Protest Narratives

Making Connections: Student Protests and Departmentalization

Student protests were fundamental to the creation of Ethnic Studies programs across the country, and UC Davis (UCD) is no exception. The African American and African Studies Department (AAAS) went from a thought to a plan when the newly formed Black Student Union submitted 13 measures to address racism on campus in April 1969. These measures were born out of protests, memorials, and BSU meetings influenced by the Civil Rights Movement, the assassination of Dr. Martin Luther King Jr., and the rise of Black Power across the nation, but particularly in California. The 13 measures address many different facets of the lives of Black students at UCD, including financial struggles, psychological harm, a lack of communal support, and curricular gaps. In the weeks and months after the measures were given to the UCD administration, BSU occupied the Chancellor's office and had several meetings with the administration to try to approach an understanding of what was necessary for students of color, and particularly Black students, moving forward. One repeated message from the BSU in these early days was "we want deeds and performance, not rhetoric."

Measure 3 read "That the Black Studies Program be initiated by the Fall of 1969 with a Black Studies department functioning by 1970."

In March 1969, the Black Student Union submitted a proposal for a Black Studies Program at UCD. This proposal dovetailed with the measures, which were released the following month. The BSU justified their demand for a Black Studies Program saying, "there has been a lack of understanding and appreciation of the many contributions of Black people' and this has added to the limited perspective of those scholars, community leaders, professionals and others who have been in the position of interpreting the body of knowledge offered to students, and other interested parties in our society." The authors assert that at that point, UCD was not offering instruction that would be "relevant, meaningful, and well balanced" for Black students. The proposal makes clear that the presence of a Black Studies Program on campus not only empowers Black students but also deepens and broadens the kind of scholarship and curriculum produced.

This was the start of the Black Studies curriculum and program on campus. As a result of the relentless pressure placed on the administration, the Black Studies Program began as an interdepartmental program, as stipulated in the body of Measure 3. The measure also called for the program to turn into a department, which would have more institutional and curricular power, by Fall 1970. This call for a Black/African American Studies Department was reiterated 40 years later. After a string of hateful (i.e. racist and homophobic) acts of vandalism on campus, the BSU in 2010 argued that "the recent string of acts of hate/ignorance that have occurred within the UC System are a manifestation of structural deficiency in institutional support. We stress long term structural deterioration and lack of recognition by our campus administration and academic senate related to issues of curriculum change and campus climate." Their first and primary demand was that the African American and African Studies Program becomes a department. Again, the BSU notes that prioritizing Black Studies--and within it, Black knowledge, lives, and experiences--would not only help Black students but also address structural issues campus-wide.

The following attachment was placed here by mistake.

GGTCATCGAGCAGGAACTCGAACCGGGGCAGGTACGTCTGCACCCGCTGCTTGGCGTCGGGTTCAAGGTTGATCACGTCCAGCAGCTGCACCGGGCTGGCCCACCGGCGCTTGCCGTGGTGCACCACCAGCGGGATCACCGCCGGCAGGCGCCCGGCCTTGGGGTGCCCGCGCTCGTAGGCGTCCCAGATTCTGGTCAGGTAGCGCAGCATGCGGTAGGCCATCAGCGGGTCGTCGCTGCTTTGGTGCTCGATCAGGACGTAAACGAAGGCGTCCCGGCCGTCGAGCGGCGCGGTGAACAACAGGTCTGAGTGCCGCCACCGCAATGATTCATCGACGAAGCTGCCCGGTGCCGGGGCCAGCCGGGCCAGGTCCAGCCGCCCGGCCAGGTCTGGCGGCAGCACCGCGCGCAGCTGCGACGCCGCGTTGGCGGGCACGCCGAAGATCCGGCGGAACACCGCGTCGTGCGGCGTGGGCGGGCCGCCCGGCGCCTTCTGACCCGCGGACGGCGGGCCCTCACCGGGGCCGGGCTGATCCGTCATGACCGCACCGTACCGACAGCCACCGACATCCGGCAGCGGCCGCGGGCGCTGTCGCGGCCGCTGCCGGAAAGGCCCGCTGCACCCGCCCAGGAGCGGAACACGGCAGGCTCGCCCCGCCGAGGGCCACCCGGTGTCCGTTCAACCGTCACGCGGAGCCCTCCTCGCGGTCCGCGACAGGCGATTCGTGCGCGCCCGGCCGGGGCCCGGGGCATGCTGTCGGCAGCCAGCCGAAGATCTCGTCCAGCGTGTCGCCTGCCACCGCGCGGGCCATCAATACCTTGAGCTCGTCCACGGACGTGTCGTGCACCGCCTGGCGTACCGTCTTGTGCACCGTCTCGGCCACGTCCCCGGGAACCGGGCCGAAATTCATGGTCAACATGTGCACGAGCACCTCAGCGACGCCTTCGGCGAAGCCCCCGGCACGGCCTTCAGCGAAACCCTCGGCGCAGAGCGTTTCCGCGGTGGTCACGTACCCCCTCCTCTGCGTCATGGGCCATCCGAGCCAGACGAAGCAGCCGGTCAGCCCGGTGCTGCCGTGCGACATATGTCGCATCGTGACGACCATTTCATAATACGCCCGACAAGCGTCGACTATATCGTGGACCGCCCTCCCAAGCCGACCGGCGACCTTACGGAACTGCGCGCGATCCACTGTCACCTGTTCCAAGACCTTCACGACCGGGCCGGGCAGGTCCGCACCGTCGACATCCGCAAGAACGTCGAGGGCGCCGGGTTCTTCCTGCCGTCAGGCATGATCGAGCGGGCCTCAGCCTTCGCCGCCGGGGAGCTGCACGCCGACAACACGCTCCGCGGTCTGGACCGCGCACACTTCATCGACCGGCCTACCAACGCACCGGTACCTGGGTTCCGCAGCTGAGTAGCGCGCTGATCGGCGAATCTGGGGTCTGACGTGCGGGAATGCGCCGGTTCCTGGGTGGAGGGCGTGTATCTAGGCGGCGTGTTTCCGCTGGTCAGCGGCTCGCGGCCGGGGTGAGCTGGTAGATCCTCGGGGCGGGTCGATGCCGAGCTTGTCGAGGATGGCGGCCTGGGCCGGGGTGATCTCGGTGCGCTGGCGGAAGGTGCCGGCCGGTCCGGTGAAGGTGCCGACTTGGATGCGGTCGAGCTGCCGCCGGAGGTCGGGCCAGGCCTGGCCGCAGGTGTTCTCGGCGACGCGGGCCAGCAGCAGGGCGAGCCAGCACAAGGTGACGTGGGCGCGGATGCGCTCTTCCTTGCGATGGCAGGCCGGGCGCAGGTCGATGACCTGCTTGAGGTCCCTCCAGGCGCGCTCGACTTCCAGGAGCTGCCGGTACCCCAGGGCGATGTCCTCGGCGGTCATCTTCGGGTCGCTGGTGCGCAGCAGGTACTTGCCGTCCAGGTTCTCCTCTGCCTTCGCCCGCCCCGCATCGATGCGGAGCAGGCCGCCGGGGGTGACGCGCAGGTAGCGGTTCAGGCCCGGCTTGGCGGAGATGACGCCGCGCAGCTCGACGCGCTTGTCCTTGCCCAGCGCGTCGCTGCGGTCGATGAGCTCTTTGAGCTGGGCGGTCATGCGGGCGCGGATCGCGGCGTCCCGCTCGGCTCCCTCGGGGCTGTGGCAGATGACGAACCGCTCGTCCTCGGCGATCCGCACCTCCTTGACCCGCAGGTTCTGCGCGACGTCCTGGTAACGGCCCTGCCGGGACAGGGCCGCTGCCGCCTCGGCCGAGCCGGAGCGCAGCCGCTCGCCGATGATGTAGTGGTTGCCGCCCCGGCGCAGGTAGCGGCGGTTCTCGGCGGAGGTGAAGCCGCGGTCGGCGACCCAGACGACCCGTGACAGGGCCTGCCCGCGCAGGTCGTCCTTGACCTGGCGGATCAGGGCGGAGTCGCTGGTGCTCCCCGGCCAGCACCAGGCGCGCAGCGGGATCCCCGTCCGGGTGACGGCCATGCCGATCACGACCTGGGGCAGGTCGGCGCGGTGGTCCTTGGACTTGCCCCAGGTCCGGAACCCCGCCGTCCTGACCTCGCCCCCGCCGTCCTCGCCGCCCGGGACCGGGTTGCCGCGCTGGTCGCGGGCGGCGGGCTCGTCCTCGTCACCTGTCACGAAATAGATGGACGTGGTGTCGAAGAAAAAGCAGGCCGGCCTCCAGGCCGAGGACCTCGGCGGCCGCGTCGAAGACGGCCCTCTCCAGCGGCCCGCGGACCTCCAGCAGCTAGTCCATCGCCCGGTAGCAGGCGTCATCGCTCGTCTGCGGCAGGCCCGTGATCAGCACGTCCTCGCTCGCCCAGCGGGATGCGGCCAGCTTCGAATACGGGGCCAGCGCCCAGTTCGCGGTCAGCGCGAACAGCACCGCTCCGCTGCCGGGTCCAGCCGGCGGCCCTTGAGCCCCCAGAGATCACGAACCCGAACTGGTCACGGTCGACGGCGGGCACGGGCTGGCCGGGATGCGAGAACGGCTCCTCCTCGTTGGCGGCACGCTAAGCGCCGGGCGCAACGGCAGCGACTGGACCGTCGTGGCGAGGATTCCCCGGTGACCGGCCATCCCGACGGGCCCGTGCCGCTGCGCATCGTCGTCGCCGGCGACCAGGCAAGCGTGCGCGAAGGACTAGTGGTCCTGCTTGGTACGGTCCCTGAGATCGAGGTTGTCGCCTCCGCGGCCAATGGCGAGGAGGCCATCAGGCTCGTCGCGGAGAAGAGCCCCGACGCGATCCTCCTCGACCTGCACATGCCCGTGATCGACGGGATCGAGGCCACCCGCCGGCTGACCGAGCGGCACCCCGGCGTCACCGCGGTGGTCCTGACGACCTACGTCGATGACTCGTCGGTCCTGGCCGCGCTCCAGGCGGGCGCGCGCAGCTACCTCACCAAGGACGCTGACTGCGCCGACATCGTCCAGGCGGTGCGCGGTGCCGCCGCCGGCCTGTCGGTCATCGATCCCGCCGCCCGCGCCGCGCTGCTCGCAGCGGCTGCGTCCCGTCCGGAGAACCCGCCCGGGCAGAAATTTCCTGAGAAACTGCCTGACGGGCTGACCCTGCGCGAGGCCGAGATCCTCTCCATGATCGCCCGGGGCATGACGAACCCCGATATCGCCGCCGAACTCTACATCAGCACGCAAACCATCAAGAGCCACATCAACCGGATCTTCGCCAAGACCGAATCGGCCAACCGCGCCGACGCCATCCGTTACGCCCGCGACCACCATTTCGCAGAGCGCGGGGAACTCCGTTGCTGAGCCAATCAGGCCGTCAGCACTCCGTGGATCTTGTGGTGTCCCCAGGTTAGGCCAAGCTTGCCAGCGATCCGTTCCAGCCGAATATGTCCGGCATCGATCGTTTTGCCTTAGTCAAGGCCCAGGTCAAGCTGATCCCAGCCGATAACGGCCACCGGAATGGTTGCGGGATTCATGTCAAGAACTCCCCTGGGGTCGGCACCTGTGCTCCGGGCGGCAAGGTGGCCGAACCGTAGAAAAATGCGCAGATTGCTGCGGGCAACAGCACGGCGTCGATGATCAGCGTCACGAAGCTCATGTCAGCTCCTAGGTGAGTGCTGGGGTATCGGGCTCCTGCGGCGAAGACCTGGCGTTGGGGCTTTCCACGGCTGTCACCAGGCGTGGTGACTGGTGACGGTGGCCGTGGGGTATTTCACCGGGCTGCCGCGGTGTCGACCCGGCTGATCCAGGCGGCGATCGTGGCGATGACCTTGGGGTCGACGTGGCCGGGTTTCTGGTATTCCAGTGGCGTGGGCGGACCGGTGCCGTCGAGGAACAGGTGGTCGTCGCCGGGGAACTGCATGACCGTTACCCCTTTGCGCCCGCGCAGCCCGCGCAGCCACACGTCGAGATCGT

The road to departmentalization reached another high point of tension in May 1990 when four students, with strong support from many more, started a hunger strike. The students made specific demands of the administration. Two of the demands that were realized were a multicultural center and regular FTE (full-time equivalent) in the Ethnic Studies departments. This is how AAAS became a program with full-time faculty within it rather than faculty who were pulled from other departments for part-time appointments.

The African American and African Studies Department (AAAS) did not receive full departmentalization until 2016, 47 years after the measures called for it.

This slice of the department's history illustrates how the institutionalization of AAAS and Black Studies more broadly across departments was due in large part to student efforts and protests alongside faculty who were willing to step up and into the gaps they identified. 

From the AAAS Archives: Police Harassment

In April 1969, the Black Student Union (BSU) at UC Davis (UCD) issued 13 measures to the UCD administration. This list of demands petitioned the university to attend to a variety of factors affecting the material, academic, psychological, financial, and social well-being of Black students on campus. Measure 1 called for an "immediate end to police harassment in Davis of Black people."

Where did this concern about police harassment come from? Some of this concern came from anecdotes of police harassment by Black students. One significant incident was when then-Governor Reagan visited the Board of Regents meeting on April 23, 1968 and his visit included precautions in the form of 16 state highway patrol cars at the airport. UCD police chief Marvin Herrington showed such a force of police because he feared the students at the meeting with keep the Regents from leaving. He specifically cited the "people at the meeting" and the "character of the crowd" as reasons for the show of police force. The character of the crowd was explicitly shaped by those who wanted to show support for the Martin Luther King Coalition's call for 100 minority scholarships. The California Aggie article about the incident cites that strong police presence remained after Reagan's departure with riot police patrolling Picnic Day over the weekend. They were, the article says, "ready to bust students."